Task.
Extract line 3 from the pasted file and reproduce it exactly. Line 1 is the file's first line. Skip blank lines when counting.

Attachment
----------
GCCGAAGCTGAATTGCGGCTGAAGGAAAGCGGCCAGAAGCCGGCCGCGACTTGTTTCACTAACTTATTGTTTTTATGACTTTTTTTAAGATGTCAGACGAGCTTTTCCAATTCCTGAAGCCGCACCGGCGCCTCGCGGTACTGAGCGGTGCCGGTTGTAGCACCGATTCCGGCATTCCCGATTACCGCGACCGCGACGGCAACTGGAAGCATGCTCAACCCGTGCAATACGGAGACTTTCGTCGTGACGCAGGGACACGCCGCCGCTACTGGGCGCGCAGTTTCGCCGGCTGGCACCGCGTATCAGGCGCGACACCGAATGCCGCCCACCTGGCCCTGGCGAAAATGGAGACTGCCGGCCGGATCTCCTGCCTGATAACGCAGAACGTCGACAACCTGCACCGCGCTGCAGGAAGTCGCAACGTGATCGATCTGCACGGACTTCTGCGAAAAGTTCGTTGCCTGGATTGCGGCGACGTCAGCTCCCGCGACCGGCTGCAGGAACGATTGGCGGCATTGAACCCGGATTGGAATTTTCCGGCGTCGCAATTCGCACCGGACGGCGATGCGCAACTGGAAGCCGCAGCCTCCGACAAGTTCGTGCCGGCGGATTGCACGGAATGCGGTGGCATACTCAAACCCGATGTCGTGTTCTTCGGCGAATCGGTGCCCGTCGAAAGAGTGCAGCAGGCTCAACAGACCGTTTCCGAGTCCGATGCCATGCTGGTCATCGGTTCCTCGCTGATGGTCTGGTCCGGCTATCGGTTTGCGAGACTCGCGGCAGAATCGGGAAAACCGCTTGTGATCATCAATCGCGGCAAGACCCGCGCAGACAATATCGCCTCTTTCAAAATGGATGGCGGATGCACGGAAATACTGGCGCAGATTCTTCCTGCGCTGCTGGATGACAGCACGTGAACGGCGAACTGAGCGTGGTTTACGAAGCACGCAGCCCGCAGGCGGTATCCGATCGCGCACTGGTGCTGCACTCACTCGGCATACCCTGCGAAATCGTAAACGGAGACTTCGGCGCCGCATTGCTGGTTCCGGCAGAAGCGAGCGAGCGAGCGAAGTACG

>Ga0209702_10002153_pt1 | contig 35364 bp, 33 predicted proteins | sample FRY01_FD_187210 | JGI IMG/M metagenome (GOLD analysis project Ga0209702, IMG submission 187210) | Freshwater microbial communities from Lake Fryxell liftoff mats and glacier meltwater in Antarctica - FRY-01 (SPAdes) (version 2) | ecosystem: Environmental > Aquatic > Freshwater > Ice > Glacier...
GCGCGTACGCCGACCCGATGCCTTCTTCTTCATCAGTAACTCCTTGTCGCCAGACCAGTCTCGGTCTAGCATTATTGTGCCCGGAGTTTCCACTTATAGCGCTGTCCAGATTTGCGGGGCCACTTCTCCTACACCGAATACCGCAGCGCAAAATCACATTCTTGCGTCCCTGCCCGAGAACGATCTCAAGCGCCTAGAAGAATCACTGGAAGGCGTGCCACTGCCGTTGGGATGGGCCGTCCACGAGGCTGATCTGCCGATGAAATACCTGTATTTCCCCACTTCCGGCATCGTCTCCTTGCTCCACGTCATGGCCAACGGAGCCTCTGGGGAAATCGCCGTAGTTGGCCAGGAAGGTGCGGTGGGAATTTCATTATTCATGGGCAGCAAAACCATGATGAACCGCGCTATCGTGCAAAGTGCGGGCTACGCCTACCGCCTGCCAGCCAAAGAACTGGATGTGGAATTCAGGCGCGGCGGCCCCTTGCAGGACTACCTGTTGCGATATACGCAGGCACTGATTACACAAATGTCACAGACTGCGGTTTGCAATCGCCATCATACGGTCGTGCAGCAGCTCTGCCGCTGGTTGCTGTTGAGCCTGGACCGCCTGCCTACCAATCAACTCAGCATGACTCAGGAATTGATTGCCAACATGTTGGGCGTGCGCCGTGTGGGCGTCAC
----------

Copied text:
GCGCGTACGCCGACCCGATGCCTTCTTCTTCATCAGTAACTCCTTGTCGCCAGACCAGTCTCGGTCTAGCATTATTGTGCCCGGAGTTTCCACTTATAGCGCTGTCCAGATTTGCGGGGCCACTTCTCCTACACCGAATACCGCAGCGCAAAATCACATTCTTGCGTCCCTGCCCGAGAACGATCTCAAGCGCCTAGAAGAATCACTGGAAGGCGTGCCACTGCCGTTGGGATGGGCCGTCCACGAGGCTGATCTGCCGATGAAATACCTGTATTTCCCCACTTCCGGCATCGTCTCCTTGCTCCACGTCATGGCCAACGGAGCCTCTGGGGAAATCGCCGTAGTTGGCCAGGAAGGTGCGGTGGGAATTTCATTATTCATGGGCAGCAAAACCATGATGAACCGCGCTATCGTGCAAAGTGCGGGCTACGCCTACCGCCTGCCAGCCAAAGAACTGGATGTGGAATTCAGGCGCGGCGGCCCCTTGCAGGACTACCTGTTGCGATATACGCAGGCACTGATTACACAAATGTCACAGACTGCGGTTTGCAATCGCCATCATACGGTCGTGCAGCAGCTCTGCCGCTGGTTGCTGTTGAGCCTGGACCGCCTGCCTACCAATCAACTCAGCATGACTCAGGAATTGATTGCCAACATGTTGGGCGTGCGCCGTGTGGGCGTCAC